• the flexible cold water feed pipe on washing machines or dishwashers – to check, turn off the water supply to the appliance using the service valve at the point where the hose connects to the mains supply. Then run the tap and to see if the TCP smell disappears after a short while. If this is the case then the flexible hose is likely to be the source of the problem. Install a one-way check valve fitted to the connector to prevent backflow.
  • dissolving material from within the kettle, particularly when new. Follow manufacturers guidelines when using a kettle for the first time.

Metallic taste:
Often, metallic taste is caused by metals from copper, iron or galvanised pipes. Corroding copper or zinc pipes may produce metallic tastes.  Zinc imparts an undesirable astringent taste to water. Tests indicate that 5% of the population could distinguish between zinc-free water and water containing zinc at a level of 4mg/l ( = 4ppm) (as zinc sulphate). Water containing zinc at concentrations in the range 3–5mg/l ( = 3-5ppm) also tends to appear opalescent and develops a greasy film when boiled. (also see paragraph ‘oily film’)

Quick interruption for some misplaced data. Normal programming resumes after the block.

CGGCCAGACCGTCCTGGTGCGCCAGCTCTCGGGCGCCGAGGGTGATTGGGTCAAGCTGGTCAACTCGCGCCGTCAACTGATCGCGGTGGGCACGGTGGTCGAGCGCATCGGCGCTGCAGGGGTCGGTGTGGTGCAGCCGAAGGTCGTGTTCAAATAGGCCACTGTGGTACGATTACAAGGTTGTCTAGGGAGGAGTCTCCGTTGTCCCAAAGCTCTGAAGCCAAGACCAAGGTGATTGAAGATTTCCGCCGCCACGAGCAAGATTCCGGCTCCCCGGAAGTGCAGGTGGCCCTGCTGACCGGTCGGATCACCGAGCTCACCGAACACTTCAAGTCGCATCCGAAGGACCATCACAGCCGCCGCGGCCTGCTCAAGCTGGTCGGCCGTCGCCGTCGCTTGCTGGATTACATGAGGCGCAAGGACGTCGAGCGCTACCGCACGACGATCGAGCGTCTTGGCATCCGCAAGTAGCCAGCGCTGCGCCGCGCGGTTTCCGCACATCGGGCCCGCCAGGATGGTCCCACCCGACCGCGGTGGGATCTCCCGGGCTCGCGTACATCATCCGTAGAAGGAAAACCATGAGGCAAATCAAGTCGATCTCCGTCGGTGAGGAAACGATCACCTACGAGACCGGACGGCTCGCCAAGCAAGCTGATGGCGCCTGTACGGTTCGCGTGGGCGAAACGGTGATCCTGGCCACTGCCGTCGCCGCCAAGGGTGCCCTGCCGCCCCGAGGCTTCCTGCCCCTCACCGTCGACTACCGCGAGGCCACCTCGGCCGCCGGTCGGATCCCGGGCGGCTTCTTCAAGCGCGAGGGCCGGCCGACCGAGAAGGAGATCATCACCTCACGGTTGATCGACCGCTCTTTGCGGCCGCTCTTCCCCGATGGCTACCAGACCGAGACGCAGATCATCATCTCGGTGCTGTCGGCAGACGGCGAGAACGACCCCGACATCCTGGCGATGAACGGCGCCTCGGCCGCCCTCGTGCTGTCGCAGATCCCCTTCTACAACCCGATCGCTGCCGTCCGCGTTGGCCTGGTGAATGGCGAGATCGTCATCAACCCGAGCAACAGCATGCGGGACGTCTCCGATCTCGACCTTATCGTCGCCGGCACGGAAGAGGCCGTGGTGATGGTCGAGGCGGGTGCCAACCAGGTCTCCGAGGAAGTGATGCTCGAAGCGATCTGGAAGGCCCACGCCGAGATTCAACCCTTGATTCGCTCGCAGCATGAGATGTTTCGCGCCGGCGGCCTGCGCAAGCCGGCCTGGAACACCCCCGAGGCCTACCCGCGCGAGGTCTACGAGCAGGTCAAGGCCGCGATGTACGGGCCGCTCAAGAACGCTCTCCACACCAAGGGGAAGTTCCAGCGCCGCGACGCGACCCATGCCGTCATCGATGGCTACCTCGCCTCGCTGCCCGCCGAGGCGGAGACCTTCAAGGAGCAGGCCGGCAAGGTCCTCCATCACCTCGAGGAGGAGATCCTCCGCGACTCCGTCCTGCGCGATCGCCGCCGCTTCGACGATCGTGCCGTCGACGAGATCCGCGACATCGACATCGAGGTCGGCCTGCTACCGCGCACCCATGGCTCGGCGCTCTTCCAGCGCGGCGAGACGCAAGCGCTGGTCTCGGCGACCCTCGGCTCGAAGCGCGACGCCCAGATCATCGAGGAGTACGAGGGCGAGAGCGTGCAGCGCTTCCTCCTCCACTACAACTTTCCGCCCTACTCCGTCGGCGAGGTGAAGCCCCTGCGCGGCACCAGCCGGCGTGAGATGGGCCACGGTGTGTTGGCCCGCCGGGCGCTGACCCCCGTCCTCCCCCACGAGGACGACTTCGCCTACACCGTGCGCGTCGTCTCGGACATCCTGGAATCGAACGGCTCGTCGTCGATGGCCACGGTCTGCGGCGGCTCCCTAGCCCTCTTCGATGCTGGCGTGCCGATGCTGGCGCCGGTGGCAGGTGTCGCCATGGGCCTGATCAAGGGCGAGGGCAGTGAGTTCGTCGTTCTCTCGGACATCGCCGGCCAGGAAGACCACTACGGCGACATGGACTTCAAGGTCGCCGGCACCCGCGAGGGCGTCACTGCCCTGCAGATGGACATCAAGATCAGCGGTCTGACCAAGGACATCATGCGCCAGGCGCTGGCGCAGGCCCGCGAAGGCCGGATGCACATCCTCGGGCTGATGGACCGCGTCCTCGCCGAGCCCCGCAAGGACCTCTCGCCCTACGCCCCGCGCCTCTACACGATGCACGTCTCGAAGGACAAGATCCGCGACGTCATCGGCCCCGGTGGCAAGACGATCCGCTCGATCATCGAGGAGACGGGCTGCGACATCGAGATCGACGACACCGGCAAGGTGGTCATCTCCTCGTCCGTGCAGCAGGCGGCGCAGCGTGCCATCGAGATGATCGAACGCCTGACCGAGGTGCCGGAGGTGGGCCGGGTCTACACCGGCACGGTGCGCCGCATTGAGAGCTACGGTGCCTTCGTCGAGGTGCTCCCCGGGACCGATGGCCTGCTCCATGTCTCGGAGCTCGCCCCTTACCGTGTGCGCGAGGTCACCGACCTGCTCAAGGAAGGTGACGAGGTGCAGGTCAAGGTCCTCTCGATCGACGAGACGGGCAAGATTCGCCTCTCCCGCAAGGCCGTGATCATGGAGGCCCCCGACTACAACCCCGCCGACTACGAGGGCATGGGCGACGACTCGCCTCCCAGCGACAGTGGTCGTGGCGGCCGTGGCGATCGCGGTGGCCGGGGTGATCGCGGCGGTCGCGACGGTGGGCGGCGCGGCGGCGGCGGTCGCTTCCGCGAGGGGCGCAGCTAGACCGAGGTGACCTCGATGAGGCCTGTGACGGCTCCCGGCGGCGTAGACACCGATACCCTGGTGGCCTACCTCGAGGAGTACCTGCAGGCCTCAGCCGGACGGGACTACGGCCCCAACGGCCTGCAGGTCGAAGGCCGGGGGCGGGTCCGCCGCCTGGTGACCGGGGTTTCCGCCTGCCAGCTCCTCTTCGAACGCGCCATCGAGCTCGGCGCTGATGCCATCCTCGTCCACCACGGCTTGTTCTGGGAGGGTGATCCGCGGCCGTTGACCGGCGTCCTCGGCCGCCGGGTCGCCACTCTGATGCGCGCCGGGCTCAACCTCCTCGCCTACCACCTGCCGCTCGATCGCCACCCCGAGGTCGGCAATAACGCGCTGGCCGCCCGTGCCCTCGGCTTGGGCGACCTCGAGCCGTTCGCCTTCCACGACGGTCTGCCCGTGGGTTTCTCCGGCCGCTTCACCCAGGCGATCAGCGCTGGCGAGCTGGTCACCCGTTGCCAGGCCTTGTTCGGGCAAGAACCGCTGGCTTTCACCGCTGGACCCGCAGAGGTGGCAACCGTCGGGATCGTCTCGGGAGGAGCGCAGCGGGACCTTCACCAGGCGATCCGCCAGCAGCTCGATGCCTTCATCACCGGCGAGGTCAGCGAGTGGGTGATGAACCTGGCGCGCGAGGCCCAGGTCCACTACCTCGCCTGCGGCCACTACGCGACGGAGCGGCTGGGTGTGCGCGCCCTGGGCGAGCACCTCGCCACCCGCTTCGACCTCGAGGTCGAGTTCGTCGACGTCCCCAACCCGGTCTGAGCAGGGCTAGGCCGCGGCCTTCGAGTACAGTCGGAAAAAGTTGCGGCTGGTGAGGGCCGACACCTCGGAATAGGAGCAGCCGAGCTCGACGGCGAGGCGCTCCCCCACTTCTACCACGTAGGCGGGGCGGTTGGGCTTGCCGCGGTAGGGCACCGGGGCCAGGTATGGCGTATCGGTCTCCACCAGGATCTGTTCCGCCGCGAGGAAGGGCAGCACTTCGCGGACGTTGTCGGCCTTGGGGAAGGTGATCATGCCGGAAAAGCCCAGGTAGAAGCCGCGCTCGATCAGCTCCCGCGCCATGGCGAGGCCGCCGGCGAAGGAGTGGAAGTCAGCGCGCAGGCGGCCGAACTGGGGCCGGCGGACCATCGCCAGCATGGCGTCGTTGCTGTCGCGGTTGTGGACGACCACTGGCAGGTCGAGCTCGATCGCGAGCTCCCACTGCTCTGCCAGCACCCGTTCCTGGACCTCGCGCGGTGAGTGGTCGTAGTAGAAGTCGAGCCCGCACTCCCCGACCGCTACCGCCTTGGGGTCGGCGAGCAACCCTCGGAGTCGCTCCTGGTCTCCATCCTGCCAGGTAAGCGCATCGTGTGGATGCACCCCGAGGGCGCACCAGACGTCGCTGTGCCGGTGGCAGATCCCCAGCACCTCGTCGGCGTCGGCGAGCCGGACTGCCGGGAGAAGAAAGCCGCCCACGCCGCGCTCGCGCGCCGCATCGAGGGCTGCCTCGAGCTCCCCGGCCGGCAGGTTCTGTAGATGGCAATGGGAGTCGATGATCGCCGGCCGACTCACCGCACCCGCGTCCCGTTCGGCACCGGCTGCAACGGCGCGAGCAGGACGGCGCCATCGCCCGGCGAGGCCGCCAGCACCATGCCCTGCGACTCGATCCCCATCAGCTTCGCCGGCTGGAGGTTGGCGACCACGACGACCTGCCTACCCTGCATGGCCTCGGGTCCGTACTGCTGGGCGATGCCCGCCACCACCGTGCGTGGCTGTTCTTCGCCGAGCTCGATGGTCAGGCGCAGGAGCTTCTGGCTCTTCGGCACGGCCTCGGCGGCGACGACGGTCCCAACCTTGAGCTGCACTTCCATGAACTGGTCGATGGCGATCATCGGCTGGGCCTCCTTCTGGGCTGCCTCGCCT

Click here for a water copper test kit or a zinc test kit.

A metallic taste may also be present with excess iron. If iron bacteria is present, gelatinous sludge may be present on plumbing fixtures or cause pipe encrustation. (also see paragraph ‘Red or brown colour’)
To test for iron: single kit, 12-in-One or Watersafe Water Test Kit.

Rotten egg odour:
This is usually the result of decaying organic deposits. Bacteria growing in the sink drain or hot water heater may cause odour. As water flows through these areas, hydrogen sulphide gas could be picked up, and the gas may be released into the air later. Hydrogen sulfide gas produces the rotten egg odour, can be corrosive to plumbing at high levels, and can tarnish silver rapidly. As little as 0.5mg/l ( = 0.5ppm) can be tasted in drinking water.
To test for hydrogen sulphide using a single kit click here or use our 12-in-One test kit.

Treatment: If caused by sulfate-reducing bacteria found in water that feeds on sulfates, then treatment is to disinfect all plumbing with household bleach and pre-treat the water supply with chlorination to eliminate the bacteria, then to remove the chlorine smells, you’d use an activated carbon filter. If the cause is from dissolved hydrogen sulphides (H2S), it is best to consult a water quality professional for assistance with this issue.

Musty or earthy tastes or smells: